[Film review] Asteroid City

Review by John P. Harvey.

Asteroid City wanders around and within a cultural clash in 1955 between a variety of representative north Americans, a puzzling alien, and the U.S. military.  When a group of child stargazers and some of their parents arrive at Asteroid City for an annual ceremony at which the U.S. military distributes a scholarship and prizes to bright young student inventors, everybody is surprised by an alien dropping in on the event.

Asteroid City’s central tale — which, in classic Greek format, has a beginning, a middling, and suggestions of an ending — is framed within a more sober narrative (and behind-the-scenes scenes) on the process of writing, rehearsing, and staging the play Asteroid City.  It’s Wes Anderson’s latest filmmaking adventure, and comes across as a retro SF family comedy with mystery elements.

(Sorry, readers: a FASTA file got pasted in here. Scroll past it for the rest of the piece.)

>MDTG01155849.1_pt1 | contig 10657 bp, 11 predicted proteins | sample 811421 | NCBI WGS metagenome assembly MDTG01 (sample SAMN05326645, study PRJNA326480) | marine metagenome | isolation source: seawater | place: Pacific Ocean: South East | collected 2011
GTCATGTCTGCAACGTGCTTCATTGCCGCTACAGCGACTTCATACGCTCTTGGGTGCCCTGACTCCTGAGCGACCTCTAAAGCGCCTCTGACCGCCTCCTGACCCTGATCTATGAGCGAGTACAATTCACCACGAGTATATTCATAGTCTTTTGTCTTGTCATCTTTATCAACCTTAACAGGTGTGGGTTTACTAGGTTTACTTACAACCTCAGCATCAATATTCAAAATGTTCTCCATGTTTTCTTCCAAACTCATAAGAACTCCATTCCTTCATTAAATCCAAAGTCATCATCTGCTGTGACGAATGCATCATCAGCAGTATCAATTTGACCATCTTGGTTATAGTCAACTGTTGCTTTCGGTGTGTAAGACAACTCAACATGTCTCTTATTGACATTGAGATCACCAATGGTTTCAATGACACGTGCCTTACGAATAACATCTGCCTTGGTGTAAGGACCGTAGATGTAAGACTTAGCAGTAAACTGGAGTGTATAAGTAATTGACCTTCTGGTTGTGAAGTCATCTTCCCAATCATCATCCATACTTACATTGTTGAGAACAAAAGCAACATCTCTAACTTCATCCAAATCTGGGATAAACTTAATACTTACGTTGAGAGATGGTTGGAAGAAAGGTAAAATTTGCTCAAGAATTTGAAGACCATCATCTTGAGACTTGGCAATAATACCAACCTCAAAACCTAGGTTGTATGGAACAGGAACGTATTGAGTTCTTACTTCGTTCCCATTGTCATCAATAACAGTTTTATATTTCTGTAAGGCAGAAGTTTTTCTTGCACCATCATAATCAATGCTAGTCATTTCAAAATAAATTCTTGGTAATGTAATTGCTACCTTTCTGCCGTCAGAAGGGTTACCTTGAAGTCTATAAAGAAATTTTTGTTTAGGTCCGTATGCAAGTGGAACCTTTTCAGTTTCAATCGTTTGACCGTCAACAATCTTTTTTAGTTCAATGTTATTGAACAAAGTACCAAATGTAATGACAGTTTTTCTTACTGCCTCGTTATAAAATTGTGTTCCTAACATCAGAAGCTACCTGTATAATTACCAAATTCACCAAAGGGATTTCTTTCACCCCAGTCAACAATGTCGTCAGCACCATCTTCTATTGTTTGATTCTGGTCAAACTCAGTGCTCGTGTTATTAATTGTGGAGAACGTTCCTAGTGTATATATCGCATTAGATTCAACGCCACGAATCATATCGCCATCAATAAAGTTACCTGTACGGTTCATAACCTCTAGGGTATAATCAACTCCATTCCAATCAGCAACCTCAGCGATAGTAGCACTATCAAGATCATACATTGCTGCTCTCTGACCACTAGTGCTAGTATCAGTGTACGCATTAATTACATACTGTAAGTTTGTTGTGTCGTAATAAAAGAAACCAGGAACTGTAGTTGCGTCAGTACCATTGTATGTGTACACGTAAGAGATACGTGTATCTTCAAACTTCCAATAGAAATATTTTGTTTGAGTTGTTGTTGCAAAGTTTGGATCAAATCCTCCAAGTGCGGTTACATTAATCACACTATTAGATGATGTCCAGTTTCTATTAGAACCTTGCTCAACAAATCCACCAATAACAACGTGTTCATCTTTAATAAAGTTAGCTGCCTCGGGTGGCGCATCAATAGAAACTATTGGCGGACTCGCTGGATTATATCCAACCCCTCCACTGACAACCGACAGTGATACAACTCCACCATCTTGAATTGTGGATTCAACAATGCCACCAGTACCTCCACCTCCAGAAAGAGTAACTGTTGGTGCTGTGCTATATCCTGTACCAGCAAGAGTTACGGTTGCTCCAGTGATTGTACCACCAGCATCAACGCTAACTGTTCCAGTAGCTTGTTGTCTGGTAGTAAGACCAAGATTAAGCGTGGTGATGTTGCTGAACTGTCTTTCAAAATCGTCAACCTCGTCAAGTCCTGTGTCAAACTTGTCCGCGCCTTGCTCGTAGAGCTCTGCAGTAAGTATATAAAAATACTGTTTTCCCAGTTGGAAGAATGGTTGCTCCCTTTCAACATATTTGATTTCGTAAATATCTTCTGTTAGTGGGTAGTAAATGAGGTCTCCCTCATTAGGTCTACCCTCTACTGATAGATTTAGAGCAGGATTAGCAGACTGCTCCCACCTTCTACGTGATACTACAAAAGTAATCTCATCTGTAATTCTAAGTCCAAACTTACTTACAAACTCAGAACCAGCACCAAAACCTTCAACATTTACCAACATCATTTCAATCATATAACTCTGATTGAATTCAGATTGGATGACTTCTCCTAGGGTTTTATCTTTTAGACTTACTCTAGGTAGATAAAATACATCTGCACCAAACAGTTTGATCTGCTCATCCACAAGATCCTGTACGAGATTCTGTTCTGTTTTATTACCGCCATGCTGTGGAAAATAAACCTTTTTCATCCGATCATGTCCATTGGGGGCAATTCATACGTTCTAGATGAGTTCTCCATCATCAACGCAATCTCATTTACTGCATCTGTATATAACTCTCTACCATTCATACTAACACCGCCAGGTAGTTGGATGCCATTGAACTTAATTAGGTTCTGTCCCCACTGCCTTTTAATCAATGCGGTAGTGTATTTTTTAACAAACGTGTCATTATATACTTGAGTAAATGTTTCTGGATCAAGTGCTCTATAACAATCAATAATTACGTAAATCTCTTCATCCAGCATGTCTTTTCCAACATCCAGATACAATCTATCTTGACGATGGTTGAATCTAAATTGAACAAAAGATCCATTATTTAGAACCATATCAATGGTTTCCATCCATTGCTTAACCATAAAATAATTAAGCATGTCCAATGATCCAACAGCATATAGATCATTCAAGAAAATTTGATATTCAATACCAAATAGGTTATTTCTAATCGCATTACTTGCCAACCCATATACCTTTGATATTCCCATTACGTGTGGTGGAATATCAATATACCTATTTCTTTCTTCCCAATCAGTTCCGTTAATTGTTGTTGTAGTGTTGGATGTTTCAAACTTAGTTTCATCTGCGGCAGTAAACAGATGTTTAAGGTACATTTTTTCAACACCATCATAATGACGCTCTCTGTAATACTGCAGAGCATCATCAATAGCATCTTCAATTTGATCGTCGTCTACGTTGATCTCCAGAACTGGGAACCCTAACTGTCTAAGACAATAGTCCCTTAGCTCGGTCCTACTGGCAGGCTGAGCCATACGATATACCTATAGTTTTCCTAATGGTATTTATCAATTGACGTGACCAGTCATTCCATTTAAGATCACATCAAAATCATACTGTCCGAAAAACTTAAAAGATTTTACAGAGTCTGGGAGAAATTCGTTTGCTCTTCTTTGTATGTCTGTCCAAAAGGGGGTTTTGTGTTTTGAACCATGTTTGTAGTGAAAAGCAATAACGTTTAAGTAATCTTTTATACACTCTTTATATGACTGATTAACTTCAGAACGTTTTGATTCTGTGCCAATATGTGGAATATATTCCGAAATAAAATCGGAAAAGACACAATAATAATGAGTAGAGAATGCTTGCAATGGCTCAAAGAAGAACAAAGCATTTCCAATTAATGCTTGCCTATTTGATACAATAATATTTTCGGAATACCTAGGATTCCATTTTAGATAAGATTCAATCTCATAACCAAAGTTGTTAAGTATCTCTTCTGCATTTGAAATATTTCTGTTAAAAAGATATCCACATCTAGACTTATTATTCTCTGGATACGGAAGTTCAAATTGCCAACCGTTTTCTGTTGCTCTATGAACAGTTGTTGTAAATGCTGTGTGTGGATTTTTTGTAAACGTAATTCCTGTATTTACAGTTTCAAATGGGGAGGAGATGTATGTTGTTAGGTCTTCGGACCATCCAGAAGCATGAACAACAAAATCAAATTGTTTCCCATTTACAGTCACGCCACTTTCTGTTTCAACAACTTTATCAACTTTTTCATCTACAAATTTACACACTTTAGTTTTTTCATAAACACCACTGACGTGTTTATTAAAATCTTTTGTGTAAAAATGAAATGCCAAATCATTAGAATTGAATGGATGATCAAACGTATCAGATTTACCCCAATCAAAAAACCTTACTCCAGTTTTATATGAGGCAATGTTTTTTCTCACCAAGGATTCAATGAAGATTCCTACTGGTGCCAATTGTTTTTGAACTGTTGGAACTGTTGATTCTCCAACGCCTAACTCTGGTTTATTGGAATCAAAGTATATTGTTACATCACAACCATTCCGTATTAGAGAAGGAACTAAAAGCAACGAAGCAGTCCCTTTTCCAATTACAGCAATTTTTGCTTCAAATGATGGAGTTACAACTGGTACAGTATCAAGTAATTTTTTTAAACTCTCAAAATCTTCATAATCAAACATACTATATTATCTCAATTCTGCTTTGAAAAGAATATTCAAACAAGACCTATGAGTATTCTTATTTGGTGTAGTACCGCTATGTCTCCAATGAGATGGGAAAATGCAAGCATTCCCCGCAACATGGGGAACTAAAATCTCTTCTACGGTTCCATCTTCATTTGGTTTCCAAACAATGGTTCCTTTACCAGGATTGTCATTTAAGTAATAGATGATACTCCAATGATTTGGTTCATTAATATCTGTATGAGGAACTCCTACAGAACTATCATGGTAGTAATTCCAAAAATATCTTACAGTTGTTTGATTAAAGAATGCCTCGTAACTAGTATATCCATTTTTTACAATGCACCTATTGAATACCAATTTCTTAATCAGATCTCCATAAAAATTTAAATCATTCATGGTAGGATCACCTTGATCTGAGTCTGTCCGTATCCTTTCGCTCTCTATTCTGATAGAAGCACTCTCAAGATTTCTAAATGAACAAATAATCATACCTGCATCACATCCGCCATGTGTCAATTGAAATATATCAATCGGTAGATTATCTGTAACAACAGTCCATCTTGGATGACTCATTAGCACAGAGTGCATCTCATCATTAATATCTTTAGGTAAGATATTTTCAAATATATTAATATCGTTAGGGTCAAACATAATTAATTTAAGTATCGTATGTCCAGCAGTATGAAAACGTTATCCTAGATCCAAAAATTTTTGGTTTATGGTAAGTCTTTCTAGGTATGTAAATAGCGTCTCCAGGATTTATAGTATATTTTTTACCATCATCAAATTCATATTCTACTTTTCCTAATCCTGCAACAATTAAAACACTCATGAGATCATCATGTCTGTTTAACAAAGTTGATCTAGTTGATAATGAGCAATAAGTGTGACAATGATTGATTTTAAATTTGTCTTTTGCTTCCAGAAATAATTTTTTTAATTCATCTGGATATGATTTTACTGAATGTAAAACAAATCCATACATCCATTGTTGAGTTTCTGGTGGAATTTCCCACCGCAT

Asteroid City stars many of Anderson’s staples, and it’s interesting to see how actors who for other directors can be far more expressive contribute to Anderson’s typically deadpan delivery and uniformly unemotional chemistry.  As you might expect, the film showcases Anderson’s penchant for incomplete scenes, and in this film he has chosen to juxtapose monochrome film and high-key, high-temperature, highly saturated colours somewhat whitened and with limited sharpness, the whole suggesting ageing 1950s film stock.  The play within the film, emanating from playwright Conrad Earp’s (Edward Norton) pen, has an almost cardboard quality, its characters minimally filled in and the story’s setting blending a stage set and an external desert location.  Whilst the tale contains many amusing moments, its self-reflectiveness — complete with an on-screen audience — offers a whimsicality all of its own exceeding that of Anderson’s gem The Grand Budapest Hotel and perhaps even of The French Dispatch.

As you might expect of an Anderson movie, its various odd elements combine to make Asteroid City a humorous oddity altogether.  As long as that doesn’t disturb you and you don’t mind a narrative thread with a few loose ends, it’s a tale you can enjoy both as it plays and in mulling it over afterwards.

Screening at Dendy, Palace, Hoyts, and Limelight cinemas.

Liked it? Take a second to support John P. Harvey on Patreon!
Become a patron at Patreon!

Leave a Reply